Publisher: Rowman & Littlefield Publishers
Publication Date: August 17, 2016
Binding: Kobo eBook
The nation’s demographic of public schools are more ethnically, racially, and linguistically diverse than ever before (Strauss, 2014). However, there are still educational policies and practices that call to question whether traditionally marginalized students receive an equitable education. This is demonstrated in national achievement trends, which highlight disproportionality ratings among minoritized student groups. Also when examining school discipline policies, expulsion ratings, special education services, and school choice movements, all seem to handicap educational opportunity for low-income Black and Brown students. As American schools become more and more diverse, it is imperative that the literacy practices used to teach young students of color reflect the nation’s changing demographic.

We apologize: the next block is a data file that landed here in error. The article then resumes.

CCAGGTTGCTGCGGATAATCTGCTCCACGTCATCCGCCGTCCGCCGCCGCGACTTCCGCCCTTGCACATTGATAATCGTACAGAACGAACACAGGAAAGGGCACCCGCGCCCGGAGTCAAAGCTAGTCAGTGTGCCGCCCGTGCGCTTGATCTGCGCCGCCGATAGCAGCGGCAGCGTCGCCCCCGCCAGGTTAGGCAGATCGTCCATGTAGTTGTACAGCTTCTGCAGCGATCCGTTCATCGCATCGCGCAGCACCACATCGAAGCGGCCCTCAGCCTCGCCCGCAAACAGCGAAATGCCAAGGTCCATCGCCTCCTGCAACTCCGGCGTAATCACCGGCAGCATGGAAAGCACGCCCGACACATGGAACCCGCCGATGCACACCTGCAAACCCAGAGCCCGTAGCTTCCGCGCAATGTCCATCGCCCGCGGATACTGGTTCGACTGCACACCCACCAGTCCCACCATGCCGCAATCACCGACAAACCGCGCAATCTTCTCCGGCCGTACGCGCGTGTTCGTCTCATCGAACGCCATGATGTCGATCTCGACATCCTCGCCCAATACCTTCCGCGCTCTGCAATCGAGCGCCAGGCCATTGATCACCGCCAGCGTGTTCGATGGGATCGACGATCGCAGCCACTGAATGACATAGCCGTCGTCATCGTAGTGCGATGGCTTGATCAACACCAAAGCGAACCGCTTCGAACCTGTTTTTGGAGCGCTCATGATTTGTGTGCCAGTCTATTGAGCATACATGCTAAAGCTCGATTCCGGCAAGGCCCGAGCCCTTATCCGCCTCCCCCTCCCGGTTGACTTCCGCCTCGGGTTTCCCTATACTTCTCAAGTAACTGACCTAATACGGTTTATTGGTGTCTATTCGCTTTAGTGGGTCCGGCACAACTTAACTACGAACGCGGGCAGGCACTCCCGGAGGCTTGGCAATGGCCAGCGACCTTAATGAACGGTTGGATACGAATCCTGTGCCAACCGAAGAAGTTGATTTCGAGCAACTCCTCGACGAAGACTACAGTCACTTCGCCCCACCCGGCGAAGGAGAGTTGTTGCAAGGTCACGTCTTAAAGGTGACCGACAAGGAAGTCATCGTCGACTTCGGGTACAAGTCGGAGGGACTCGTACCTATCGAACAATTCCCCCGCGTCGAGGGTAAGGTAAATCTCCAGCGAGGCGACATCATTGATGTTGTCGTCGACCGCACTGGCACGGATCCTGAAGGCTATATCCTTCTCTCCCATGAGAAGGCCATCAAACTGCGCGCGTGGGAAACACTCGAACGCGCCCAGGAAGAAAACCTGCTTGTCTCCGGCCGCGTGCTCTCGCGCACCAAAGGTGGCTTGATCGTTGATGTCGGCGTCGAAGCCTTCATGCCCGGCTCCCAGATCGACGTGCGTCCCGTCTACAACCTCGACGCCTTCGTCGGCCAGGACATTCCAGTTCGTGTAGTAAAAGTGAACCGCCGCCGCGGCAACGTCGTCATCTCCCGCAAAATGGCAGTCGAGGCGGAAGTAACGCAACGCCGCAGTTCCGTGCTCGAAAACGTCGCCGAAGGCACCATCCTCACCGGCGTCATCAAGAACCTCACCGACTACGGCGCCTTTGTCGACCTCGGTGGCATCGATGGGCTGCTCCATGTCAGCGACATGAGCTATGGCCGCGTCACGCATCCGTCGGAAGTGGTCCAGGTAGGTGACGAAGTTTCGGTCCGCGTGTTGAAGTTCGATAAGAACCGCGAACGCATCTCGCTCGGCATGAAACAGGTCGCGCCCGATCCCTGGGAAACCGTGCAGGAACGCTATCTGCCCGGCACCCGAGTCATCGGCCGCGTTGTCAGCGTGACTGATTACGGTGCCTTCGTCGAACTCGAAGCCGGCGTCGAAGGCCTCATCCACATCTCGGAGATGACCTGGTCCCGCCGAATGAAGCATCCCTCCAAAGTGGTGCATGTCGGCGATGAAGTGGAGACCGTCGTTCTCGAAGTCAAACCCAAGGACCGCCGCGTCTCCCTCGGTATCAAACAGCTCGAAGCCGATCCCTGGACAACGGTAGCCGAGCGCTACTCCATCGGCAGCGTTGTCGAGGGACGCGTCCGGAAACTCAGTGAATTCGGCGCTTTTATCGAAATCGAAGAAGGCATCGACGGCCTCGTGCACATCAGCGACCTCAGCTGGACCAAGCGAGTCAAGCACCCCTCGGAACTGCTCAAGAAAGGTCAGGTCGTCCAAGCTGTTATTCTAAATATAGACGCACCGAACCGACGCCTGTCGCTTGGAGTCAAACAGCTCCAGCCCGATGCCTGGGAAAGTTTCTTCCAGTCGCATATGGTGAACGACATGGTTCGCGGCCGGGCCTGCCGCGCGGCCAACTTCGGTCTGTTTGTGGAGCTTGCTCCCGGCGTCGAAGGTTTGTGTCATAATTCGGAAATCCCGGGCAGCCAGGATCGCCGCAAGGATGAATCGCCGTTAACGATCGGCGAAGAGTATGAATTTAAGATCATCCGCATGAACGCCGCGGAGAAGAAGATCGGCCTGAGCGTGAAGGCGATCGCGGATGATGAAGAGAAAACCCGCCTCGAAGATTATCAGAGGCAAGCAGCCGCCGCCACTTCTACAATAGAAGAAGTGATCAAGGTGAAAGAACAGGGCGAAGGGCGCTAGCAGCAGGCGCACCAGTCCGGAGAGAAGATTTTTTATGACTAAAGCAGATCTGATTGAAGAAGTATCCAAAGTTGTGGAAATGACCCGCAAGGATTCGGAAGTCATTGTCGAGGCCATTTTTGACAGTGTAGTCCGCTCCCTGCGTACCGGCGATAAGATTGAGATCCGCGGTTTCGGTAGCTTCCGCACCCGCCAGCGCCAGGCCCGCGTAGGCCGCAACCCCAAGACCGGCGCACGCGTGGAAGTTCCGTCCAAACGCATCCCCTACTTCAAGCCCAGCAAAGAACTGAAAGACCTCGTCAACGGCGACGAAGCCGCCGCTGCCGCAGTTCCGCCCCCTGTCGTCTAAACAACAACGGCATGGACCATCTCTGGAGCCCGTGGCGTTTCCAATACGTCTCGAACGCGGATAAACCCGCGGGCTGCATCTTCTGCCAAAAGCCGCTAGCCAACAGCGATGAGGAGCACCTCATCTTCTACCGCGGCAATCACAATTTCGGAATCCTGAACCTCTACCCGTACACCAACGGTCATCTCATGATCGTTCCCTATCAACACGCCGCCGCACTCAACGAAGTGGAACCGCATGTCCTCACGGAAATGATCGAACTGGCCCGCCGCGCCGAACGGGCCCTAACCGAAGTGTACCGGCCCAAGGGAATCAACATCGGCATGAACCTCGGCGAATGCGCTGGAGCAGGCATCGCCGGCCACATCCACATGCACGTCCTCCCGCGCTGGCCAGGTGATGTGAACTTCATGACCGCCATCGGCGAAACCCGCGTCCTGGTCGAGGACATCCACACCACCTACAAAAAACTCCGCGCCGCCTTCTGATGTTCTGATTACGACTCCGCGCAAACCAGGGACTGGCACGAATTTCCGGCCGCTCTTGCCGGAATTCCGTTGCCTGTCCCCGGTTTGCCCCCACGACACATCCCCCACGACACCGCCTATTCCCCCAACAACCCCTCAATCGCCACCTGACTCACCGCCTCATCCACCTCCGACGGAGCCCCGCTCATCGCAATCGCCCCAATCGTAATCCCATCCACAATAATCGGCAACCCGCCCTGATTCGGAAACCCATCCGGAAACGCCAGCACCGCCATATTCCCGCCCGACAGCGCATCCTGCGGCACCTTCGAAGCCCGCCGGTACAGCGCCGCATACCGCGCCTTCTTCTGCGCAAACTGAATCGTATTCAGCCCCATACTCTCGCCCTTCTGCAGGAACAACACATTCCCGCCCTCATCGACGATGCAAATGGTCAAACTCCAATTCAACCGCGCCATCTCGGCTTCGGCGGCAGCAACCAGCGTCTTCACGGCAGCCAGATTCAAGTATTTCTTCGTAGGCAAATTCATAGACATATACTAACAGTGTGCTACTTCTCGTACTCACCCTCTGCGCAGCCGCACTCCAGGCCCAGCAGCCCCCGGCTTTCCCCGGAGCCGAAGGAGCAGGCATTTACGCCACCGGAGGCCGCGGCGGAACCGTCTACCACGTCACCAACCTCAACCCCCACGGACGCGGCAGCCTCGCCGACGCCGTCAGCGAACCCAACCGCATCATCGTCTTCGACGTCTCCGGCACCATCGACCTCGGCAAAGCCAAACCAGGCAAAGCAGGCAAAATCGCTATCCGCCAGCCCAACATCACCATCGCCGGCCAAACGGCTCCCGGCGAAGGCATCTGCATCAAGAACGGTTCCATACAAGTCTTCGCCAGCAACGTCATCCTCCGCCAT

This book provides practical insights guided by conceptual and contextual knowledge in understanding how to teach urban African American and Hispanic/Latino(a) students by discussing issues associated with critical pedagogies, literacy, and culturally appropriate instructional strategies that have demonstrated success for traditionally marginalized student populations. This book examines culturally affirming literacy practices from three main components: (1) scholarship, (2) the field of practice, and (3) teacher education models. Each of these three are significant in understanding how to teach minoritized populations. As such, chapters have been organized into three main sections that address scholarship and research, trends in the field, and implications for teacher education models – all in order to advance the literacy achievement of African American and Hispanic/Latino(a) students.